Aboriginal elderly people want to prevent tourists from climbing one of Australia's most beautiful mountains when the Uluru ban comes into effect.
The Jinibara population in the region have been fighting the government of Queensland for decades to close Mount Beerwah in the Glass House Mountains of Queensland.
& # 39; It's a holy place, & # 39; Jinibara Elder Ken Murphy said Sunshine Coast Daily.
& # 39; There were the places of birth. & # 39;
The natural monument is the highest peak in the Glass House Mountains region, because it is more than 550 meters high.
The Jinibara population in the region has been fighting the government of Queensland for two decades to close Mount Beerwah in the Glass House Mountains of Queensland
Aboriginal elderly people want to prevent tourists from climbing one of Australia's most beautiful mountains after the historic ban on Uluru
The site is a popular place for climbers, but was reopened in 2016 after a temporary closure to deal with unstable rocks.
Murphy claims that the forbidden site should have remained because it is considered a site of cultural interest.
& # 39; It's the mother mountain. It is a holy place. It's where the birthplaces were, that's the most important thing, not for people to climb and record videos, "said Mr. Murphy.
Murphy saw Uluru as a step in the right direction after the monument was closed to the public for good on Saturday.
It was decided that climbing the 348m high rock would be prohibited after traditional owners had put pressure on tourists for decades not to climb the monolith.
Massive crowds flocked to the iconic rock in the declining days the site remained open to the public.
Just as traditional owners argued for the rock to be closed due to damage, Mr. Murphy said that climbers tarnish the natural beauty of Mount Beerwah.
& # 39; You see the climbers with their lightweight material in her drills and scarring the mountain. & # 39;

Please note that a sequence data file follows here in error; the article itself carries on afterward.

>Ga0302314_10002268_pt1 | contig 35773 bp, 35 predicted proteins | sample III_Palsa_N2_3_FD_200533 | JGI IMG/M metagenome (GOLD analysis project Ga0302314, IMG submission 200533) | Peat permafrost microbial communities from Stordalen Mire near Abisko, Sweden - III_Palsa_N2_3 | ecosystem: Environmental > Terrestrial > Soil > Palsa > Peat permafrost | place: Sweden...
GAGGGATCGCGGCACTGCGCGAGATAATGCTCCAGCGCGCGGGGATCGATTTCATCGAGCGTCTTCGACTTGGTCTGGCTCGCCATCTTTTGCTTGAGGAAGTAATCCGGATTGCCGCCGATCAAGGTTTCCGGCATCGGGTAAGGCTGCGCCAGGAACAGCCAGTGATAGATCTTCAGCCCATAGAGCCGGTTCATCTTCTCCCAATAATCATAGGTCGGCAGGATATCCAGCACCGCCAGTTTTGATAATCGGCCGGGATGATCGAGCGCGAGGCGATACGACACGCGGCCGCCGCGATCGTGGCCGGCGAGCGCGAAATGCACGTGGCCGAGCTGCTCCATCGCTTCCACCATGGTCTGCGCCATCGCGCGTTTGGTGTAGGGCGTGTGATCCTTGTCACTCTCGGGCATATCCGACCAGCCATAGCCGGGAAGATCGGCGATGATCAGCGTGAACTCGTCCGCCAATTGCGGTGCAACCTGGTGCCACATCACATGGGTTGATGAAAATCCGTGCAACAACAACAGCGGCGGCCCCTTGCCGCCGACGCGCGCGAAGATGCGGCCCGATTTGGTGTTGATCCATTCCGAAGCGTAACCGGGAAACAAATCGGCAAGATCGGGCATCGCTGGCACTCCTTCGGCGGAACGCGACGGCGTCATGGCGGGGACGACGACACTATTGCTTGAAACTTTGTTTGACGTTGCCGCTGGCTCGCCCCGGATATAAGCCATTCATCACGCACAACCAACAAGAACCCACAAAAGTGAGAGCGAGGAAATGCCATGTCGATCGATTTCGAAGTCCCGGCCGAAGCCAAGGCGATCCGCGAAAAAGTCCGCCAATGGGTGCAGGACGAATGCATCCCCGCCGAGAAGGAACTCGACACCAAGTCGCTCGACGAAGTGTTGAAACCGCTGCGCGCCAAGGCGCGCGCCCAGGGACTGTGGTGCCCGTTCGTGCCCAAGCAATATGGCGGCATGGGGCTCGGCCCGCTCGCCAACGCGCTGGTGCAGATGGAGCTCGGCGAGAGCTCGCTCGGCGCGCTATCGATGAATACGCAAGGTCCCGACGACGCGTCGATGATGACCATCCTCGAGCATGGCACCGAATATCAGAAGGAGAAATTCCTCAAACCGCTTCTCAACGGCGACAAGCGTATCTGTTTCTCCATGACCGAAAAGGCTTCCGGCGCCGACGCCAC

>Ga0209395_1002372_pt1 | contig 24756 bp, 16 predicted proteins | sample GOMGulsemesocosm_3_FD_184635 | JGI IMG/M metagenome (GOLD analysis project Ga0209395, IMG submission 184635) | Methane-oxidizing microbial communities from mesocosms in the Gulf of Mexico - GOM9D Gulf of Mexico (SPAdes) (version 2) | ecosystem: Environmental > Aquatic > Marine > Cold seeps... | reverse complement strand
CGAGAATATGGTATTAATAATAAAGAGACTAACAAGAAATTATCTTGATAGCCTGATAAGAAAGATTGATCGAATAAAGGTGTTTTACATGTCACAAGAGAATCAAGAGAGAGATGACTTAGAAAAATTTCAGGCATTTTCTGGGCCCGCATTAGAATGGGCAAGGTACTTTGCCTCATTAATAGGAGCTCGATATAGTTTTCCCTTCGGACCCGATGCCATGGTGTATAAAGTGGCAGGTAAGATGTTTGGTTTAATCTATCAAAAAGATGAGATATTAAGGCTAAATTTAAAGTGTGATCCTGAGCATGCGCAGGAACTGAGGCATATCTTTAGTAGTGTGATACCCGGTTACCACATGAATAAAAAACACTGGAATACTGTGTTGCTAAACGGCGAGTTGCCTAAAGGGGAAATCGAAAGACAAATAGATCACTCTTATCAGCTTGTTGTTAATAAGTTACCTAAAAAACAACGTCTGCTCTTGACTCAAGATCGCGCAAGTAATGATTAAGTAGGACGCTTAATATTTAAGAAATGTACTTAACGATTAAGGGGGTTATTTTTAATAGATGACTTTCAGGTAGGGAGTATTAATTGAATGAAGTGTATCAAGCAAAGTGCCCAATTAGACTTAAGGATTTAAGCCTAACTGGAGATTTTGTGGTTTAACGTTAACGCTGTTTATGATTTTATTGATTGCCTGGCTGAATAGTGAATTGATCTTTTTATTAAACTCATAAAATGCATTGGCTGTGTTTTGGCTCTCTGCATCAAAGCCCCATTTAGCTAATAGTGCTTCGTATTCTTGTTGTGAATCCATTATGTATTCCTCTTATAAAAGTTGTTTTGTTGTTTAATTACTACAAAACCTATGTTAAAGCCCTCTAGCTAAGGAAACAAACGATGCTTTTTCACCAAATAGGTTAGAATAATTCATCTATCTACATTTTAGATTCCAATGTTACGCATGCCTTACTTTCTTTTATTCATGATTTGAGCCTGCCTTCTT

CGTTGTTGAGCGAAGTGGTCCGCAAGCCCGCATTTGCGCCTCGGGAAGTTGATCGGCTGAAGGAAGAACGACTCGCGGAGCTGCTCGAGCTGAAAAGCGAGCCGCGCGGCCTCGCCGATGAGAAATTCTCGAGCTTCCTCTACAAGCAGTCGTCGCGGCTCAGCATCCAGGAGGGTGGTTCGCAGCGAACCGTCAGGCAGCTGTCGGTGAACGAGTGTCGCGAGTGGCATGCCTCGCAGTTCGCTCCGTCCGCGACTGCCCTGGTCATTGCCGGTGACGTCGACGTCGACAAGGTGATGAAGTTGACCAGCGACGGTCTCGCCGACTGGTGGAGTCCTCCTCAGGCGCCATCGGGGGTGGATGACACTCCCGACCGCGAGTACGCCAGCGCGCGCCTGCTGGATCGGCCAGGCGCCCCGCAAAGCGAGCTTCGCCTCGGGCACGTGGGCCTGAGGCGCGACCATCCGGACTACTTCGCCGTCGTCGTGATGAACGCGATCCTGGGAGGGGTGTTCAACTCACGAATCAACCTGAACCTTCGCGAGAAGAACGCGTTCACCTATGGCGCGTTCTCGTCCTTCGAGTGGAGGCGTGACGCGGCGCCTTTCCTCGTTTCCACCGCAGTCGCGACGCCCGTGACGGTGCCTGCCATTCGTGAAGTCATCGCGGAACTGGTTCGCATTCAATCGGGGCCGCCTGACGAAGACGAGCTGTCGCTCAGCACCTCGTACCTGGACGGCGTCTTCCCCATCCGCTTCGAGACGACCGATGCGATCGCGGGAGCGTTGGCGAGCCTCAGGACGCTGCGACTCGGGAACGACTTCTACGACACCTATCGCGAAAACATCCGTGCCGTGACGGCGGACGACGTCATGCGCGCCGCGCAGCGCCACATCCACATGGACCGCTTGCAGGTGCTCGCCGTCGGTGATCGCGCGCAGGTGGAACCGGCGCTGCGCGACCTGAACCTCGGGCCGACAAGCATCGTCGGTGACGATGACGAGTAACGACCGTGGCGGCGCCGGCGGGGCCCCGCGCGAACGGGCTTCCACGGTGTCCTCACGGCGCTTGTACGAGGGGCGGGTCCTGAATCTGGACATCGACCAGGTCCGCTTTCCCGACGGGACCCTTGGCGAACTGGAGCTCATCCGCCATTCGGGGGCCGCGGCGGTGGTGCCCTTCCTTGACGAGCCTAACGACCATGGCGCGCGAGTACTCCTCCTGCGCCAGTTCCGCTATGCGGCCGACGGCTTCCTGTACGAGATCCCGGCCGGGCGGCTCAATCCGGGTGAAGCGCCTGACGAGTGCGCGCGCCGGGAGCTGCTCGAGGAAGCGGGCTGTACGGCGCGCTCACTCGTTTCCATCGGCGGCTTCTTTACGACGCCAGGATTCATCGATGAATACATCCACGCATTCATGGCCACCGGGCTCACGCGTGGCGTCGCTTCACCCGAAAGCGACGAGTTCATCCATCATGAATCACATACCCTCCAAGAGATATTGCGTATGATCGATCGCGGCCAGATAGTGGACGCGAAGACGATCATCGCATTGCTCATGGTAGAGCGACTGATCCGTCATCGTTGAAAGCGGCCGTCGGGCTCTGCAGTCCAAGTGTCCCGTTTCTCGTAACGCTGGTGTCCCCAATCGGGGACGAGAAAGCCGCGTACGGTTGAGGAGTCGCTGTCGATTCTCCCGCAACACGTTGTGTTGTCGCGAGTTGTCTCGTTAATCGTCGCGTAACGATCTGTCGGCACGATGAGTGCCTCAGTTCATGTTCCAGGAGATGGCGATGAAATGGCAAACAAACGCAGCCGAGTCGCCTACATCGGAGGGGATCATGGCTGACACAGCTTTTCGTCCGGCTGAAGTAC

Mount Beerwah is a popular place for climbers, but was reopened in 2016 after a temporary closure to deal with unstable rocks
Just as traditional owners argued for the closure of the rock due to damage, Mr. Murphy said that climbers harm the natural beauty of Mount Beerwah
WHY DO ABORIGINAL PARENTS ASK FOR A PROHIBITION ON ULIMU CLIMBING?
In November 2017, it was announced that climbing Uluru, considered a holy place by the local Anangu people, would be prohibited from October 26, 2019.
The management of Uluru-Kata Tjuta National Park, consisting of a majority of traditional Aboriginal owners, decided unanimously to close the climb.
Traditional owner and chairman Sammy Wilson said on behalf of the Anangu people that it was time to do this.
& # 39; We've talked about it for so long and now we can finish the climb, & # 39; said Wilson. & # 39; It is about protection by combining two systems, the government and Anangu.
& # 39; This decision is for both Anangu and non-Anangu together to be proud of; to realize, of course it is correct to close it.
& # 39; The country has law and culture. We welcome tourists here. Closing the climb is not something to worry about, but a reason to celebrate. Let's come together, let's close it together.